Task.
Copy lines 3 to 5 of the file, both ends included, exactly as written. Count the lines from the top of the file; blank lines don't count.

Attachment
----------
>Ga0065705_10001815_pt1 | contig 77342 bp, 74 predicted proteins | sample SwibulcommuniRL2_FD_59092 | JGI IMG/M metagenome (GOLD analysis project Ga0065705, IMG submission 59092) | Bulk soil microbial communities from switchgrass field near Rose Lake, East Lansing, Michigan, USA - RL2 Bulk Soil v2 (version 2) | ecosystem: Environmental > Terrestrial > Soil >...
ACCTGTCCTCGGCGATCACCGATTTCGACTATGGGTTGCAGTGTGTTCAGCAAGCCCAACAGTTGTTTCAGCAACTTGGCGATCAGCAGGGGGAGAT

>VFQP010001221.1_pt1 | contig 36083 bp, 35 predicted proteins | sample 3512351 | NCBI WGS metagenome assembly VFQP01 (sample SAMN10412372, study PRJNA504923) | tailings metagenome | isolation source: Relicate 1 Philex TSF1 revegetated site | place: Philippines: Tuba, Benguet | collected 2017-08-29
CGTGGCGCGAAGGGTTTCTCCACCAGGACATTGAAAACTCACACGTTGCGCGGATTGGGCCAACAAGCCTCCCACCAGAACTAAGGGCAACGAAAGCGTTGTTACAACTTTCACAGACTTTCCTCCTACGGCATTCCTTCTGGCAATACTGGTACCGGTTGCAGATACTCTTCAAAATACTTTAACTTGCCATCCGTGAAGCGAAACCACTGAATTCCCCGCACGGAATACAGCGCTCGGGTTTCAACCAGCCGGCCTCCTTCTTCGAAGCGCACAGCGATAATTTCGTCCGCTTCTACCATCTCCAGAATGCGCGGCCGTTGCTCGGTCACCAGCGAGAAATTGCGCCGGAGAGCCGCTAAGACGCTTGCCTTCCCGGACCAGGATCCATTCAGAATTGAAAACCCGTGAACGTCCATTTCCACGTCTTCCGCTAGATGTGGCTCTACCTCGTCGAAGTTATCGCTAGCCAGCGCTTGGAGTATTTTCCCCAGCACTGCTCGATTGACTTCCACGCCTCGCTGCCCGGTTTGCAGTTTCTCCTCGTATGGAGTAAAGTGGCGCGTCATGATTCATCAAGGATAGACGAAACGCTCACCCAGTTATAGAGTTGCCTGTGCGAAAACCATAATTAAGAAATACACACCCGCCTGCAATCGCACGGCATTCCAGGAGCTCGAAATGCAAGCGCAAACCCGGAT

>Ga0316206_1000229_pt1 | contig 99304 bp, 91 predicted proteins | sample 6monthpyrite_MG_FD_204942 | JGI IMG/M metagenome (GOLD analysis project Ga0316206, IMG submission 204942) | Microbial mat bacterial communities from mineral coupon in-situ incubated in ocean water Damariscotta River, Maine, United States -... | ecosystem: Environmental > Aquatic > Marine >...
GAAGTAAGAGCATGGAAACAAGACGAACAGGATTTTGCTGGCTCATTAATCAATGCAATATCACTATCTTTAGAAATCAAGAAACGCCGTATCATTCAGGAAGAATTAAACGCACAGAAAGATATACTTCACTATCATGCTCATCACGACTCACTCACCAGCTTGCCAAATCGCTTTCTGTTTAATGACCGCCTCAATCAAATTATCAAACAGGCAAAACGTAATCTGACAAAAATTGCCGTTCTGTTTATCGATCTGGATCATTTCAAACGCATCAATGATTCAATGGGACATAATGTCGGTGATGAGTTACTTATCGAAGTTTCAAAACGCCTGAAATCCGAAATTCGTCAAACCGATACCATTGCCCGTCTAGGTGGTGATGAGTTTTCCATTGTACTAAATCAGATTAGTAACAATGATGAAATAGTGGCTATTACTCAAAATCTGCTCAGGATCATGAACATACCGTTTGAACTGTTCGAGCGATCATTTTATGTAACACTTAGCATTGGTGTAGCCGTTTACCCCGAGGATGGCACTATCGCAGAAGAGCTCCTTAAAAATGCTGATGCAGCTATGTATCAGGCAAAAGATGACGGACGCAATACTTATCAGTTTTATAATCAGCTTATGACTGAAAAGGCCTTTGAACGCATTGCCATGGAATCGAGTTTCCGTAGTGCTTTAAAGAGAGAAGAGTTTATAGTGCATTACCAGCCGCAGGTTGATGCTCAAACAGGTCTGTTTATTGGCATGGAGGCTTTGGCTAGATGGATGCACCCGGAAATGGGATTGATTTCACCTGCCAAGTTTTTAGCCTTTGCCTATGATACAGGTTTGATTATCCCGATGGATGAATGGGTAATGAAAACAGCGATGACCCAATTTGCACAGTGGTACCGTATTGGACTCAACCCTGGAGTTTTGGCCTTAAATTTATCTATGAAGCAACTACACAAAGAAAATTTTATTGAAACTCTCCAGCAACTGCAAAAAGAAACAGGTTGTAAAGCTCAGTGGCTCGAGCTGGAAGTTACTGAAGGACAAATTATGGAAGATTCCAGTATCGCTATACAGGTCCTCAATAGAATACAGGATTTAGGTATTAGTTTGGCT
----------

>VFQP010001221.1_pt1 | contig 36083 bp, 35 predicted proteins | sample 3512351 | NCBI WGS metagenome assembly VFQP01 (sample SAMN10412372, study PRJNA504923) | tailings metagenome | isolation source: Relicate 1 Philex TSF1 revegetated site | place: Philippines: Tuba, Benguet | collected 2017-08-29
CGTGGCGCGAAGGGTTTCTCCACCAGGACATTGAAAACTCACACGTTGCGCGGATTGGGCCAACAAGCCTCCCACCAGAACTAAGGGCAACGAAAGCGTTGTTACAACTTTCACAGACTTTCCTCCTACGGCATTCCTTCTGGCAATACTGGTACCGGTTGCAGATACTCTTCAAAATACTTTAACTTGCCATCCGTGAAGCGAAACCACTGAATTCCCCGCACGGAATACAGCGCTCGGGTTTCAACCAGCCGGCCTCCTTCTTCGAAGCGCACAGCGATAATTTCGTCCGCTTCTACCATCTCCAGAATGCGCGGCCGTTGCTCGGTCACCAGCGAGAAATTGCGCCGGAGAGCCGCTAAGACGCTTGCCTTCCCGGACCAGGATCCATTCAGAATTGAAAACCCGTGAACGTCCATTTCCACGTCTTCCGCTAGATGTGGCTCTACCTCGTCGAAGTTATCGCTAGCCAGCGCTTGGAGTATTTTCCCCAGCACTGCTCGATTGACTTCCACGCCTCGCTGCCCGGTTTGCAGTTTCTCCTCGTATGGAGTAAAGTGGCGCGTCATGATTCATCAAGGATAGACGAAACGCTCACCCAGTTATAGAGTTGCCTGTGCGAAAACCATAATTAAGAAATACACACCCGCCTGCAATCGCACGGCATTCCAGGAGCTCGAAATGCAAGCGCAAACCCGGAT

>Ga0316206_1000229_pt1 | contig 99304 bp, 91 predicted proteins | sample 6monthpyrite_MG_FD_204942 | JGI IMG/M metagenome (GOLD analysis project Ga0316206, IMG submission 204942) | Microbial mat bacterial communities from mineral coupon in-situ incubated in ocean water Damariscotta River, Maine, United States -... | ecosystem: Environmental > Aquatic > Marine >...